On Monday, ‘To Our Native Land, King/Queen and Country!’
On Tuesday, ‘To Our mothers / Health and Wealth!’
On Wednesday ‘To Ourselves, Our Swords and Old Ships (i.e. shipmates)!’
On Thursday, ‘To The King/Queen!’
On Friday, ‘To Fox Hunting and old Port / Ships at Sea!’, and
On Saturday, ‘To Sweethearts and Wives!’

Besides these ‘authorized’ toasts, there have been many more over the years. As expected, a great deal of them could be considered today sexists, or racists, or chauvinistic or immoral; again, no wonder since they reflect different ages and were prepared by men at the top of their virility having to be kept under short ‘leash’ and not knowing whether tomorrow may be their last day of their short life.

Herebelow are a few of the less rowdy naval toasts when raising a drinking glass, enjoying a chantey song, and wishes for the ships and the sailors about to embark on a long voyage, some metaphorical, some allegorical, some satirical, but always a refection of the weakness and desires of the human nature:

‘The wind that Blows,
The Ship that Goes,
And the Lass that Loves a Sailor!’

For friendship:

‘Here’s to Tall Ships,
Here’s to Small Ships,
Here’s to all the Ships at Sea.
But the best Ships are Friendships,
Here’s to You and Me!’

Or, with a variation to the last line: ‘And May They Always Be!’

Wishes when leaving for a trip:

‘May your Departures equal your Landfalls!’

or equally wishful:

‘May All (Y)Our Landfalls be Expected!’

And, for those triumphantly reaching their homeport, reflecting that escaped premature death at least this time:

‘Once Again, We Have Failed to Die!’

‘Ho! Stand to Your Glasses Steady
‘Tis all We Have left to Prize.
A Cup to the Dead Already.
Hurrah for the next That Dies!’

A common toast (or farewell) ‘Fair Winds and a Following Sea!’ or the full version ‘Fair Winds and Following Seas, and Long may Your big Jib Draw!’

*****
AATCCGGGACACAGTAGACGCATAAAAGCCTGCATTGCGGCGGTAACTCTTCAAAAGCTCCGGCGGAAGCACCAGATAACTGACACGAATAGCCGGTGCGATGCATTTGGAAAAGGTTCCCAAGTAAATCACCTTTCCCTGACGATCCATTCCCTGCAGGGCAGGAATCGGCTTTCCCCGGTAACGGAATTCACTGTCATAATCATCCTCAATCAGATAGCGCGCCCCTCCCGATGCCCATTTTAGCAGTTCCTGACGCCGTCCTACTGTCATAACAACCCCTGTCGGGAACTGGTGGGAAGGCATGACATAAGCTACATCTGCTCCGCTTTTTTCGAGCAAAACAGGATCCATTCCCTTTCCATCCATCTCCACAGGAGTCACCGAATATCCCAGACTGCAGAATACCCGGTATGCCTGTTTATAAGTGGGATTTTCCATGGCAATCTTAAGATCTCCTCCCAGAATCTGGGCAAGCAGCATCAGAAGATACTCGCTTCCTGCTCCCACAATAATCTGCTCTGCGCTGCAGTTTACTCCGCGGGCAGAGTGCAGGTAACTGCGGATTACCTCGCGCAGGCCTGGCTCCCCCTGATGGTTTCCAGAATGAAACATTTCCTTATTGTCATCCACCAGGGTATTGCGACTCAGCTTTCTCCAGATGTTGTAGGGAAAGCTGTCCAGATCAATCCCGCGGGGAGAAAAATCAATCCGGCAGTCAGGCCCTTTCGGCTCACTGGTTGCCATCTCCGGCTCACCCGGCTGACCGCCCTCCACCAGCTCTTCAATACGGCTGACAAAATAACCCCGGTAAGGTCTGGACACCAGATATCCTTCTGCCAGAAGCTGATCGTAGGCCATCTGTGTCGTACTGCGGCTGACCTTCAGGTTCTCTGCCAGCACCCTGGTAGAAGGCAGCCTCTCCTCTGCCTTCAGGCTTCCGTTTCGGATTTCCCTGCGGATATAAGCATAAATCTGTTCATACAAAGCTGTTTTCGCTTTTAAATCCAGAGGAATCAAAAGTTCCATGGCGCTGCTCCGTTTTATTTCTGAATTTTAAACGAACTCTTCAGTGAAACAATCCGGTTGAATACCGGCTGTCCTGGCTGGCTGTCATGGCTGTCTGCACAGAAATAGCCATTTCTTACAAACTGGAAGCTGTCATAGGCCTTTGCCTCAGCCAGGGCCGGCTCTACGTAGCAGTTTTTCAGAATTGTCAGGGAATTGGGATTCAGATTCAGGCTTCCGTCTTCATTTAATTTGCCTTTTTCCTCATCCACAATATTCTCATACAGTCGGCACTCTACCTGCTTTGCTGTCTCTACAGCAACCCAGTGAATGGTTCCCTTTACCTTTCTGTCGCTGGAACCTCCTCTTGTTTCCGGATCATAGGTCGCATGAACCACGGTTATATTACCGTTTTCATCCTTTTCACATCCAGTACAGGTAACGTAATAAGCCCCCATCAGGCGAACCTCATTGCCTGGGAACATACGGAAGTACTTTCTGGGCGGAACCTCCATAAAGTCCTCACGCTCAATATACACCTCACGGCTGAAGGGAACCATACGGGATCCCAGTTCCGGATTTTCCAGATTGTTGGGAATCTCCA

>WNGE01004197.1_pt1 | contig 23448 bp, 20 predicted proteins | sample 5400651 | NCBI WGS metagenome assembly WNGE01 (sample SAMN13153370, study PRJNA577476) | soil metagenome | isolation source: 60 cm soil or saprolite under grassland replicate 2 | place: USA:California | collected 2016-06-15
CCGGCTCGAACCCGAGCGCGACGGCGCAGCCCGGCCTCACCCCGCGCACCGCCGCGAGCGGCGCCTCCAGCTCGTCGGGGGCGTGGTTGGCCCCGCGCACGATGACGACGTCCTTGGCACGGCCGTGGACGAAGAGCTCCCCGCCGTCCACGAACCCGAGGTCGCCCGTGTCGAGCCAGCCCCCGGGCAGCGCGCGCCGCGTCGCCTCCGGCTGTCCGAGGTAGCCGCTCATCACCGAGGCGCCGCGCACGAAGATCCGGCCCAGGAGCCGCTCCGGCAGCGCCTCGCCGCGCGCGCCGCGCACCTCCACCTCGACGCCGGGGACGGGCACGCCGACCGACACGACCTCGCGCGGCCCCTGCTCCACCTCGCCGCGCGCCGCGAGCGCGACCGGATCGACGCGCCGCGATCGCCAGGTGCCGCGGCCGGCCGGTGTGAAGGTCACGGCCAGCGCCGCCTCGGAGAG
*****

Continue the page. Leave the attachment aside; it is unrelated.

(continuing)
At the age of the sail, having favorable winds in direction and neither too strong as in storms or non-existent as in the doldrums was crucial for competitive sailing. And the ‘following sea’ with her rolling waves coming from behind, the vessel was only contributing to a fast and smooth voyage. In Herman Melville’s Moby Dick, in 1851, “let me square the yards, while we may, old man, and make a fair wind of it homeward”; in Bowditch’s American Practical Navigator ‘following sea’ is defined as “a sea in which the waves move in the general direction of the heading.”

In present day when the wind is not as important for sailing and the diesel engine is more crucial to navigation, it has been paraphrased as

‘Calm Winds and Fair Seas!’

More appropriate for modern-day sailing:

‘May Have the Wind on Your Back!’


‘Keep the People in the Boat,
And the Water out of the Boat!’


‘Keep the Wet Side Down!’


‘Bottoms up to Your Drink but Never to Your Boat!’

or even,

‘”Here’s to Being in a Boat with a Drink on the Rocks,
Rather than Being in the Drink with a Boat on the Rocks!’

For a mild version of ‘kinky’ toasting, Popeye the Sailor Man sings:

I’m Popeye the Sailor Man
I live in a Garbage Can
I like to go swimmin’
With bow-legged women
I’m Popeye the Sailor Man!

which also is known as:

I love to go swimmin’
With bow-legged wimmin
And swim between their legs
Swim between their legs.

And sometimes, it was ‘bare naked women’.

In the movie ‘Jaws’, Quint toasts to “Here’s to Swimming with Bow-legged Women!’

There is no definition of a ‘bow-legged’ woman in the Oxford English Dictionary, but it’s believed that there were good at horse-riding with the connotation that they were easy to copulate with.

A more civilized version is the toast:

‘I Dream of Princesses and Gold,
but Farmers Daughters and Silver will Do!’

and the sailing song heard again in the movie ‘Master and Commander’,

Farewell and adieu to you, Spanish Ladies,
Farewell and adieu to you, ladies of Spain;
For we’ve received orders for to sail for old England, (or “…under orders…”)

On a more civilized, romantic note from “Windjammer Barefoot Cruise”,

Here’s to lying, cheating, stealing and drinking
If you’re going to lie, lie to save the life of a friend
If you’re going to cheat, cheat death
If you’re going to steal, steal the heart of the one you love
and if you’re going to drink, drink with friends both old and new!
Or the more metaphorically, A Windsong by Ray Paquette (1984):

As you set sail for new horizons
May a brisk fair wind be with you
May your journey provide that mixture of
Joy, contentment, love and excitement
That gives rise to zestful anticipation
Of new adventures together.
May you cheerfully weather
the unavoidable storms together
And steer as clear of all obstacles
As the currents allow
May God Bless and keep you
Bon Voyage